Miniaturization is a key performance driver for CGM sensors for diabetes management. We have combined semiconductor and nanotechnology to realize an extremely miniaturized (0.1mmx0.6mmx3mm i.e., smaller than a sesame seed) fully wireless implant for electrochemical glucose sensing in interstitial fluid. This small size minimizes foreign body response, thus increasing longevity and decreasing calibration frequency. The implant is inserted under the skin using a custom injector and is removed via a simple procedure under local anesthesia. The implant is powered via an external wearable transmitter using standard RFID technology, also enabling low power communication between the two. The transmitter uses a bluetooth link to communicate with a smartphone reader for data visualization and further analytics. The smartphone sends data securely to an online database where it is shared with caregivers.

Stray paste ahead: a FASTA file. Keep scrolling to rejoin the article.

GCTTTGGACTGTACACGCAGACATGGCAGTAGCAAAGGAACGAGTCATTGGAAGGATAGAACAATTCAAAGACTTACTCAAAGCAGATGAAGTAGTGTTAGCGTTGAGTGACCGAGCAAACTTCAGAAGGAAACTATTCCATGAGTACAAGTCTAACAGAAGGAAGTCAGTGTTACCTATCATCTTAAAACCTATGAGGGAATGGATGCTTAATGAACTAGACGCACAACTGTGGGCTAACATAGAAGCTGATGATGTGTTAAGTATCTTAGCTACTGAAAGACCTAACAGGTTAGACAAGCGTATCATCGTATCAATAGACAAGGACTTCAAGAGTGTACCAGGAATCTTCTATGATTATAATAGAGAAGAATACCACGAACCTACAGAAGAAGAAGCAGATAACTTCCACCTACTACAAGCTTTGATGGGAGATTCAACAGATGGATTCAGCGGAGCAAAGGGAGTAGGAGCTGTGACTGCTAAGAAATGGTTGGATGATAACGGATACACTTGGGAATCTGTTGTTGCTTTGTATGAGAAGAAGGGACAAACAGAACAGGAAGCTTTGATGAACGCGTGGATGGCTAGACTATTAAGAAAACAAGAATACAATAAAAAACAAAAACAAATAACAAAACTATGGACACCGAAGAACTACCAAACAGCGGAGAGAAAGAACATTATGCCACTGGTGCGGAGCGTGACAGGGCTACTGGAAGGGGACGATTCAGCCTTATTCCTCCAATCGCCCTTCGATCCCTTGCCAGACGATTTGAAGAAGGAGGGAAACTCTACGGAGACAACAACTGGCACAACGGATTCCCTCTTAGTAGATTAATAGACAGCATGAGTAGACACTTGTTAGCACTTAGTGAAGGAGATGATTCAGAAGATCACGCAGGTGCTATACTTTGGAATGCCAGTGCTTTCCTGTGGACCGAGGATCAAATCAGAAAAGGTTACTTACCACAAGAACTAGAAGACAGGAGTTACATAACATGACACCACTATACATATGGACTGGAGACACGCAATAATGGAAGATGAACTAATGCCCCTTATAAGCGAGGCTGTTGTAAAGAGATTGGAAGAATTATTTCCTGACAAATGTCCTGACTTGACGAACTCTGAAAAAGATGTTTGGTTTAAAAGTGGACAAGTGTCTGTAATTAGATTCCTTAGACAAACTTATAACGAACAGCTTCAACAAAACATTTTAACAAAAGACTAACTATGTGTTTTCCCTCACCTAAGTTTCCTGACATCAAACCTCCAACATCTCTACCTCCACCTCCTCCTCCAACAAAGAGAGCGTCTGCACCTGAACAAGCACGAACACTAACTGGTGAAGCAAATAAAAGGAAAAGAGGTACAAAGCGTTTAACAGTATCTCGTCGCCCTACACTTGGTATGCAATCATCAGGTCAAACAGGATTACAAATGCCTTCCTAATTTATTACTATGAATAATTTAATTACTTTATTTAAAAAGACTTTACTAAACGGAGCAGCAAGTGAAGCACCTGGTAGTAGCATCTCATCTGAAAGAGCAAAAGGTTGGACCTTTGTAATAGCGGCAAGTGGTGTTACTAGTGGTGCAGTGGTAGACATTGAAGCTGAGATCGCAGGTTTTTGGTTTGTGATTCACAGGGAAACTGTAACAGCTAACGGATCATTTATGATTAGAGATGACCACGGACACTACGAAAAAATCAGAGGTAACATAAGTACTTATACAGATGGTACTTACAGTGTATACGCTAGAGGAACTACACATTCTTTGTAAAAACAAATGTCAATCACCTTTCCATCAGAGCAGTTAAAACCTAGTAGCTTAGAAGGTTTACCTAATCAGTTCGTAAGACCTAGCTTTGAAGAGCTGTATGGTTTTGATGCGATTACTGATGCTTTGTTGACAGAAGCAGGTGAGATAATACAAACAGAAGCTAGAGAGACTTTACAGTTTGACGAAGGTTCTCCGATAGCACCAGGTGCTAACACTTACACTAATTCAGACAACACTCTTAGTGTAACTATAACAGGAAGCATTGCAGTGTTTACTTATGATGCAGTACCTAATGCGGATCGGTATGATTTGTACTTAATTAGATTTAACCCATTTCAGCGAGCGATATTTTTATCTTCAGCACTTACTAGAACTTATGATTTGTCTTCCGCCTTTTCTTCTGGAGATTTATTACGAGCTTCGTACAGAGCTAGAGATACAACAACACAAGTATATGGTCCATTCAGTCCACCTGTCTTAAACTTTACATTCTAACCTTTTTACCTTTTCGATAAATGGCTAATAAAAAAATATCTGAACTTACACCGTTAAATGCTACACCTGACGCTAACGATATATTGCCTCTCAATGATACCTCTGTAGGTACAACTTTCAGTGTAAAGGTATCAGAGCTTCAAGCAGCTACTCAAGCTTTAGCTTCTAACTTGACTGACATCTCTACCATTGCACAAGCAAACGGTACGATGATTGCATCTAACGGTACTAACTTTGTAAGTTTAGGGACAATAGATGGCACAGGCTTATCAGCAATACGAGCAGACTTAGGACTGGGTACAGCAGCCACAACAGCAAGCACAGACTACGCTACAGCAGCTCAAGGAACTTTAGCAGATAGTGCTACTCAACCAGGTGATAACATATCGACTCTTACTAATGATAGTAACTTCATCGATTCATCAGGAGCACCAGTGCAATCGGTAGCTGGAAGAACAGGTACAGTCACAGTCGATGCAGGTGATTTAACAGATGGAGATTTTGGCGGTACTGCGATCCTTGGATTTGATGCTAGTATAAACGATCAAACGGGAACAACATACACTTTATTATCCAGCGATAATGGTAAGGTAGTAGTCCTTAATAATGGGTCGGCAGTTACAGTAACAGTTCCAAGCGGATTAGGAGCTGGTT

We have verified our digital health system's operation through extensive in-vitro and in-vivo testing (Figure). We have de-risked sensor fabrication and sterilization schemes. The wound healing response and histopathology studies indicate favorable safety and biocompatibility profile for the sensor as it uses standard materials being used in other implants. We are optimizing glucose oxidase system’s chemistry to achieve optimal in-vivo performance leading to human feasibility testing.

M. Mujeeb-U-Rahman: None. M. Honarvar Nazari: None. M. Sencan: Employee; Self; Integrated Medical Sensors, INC.

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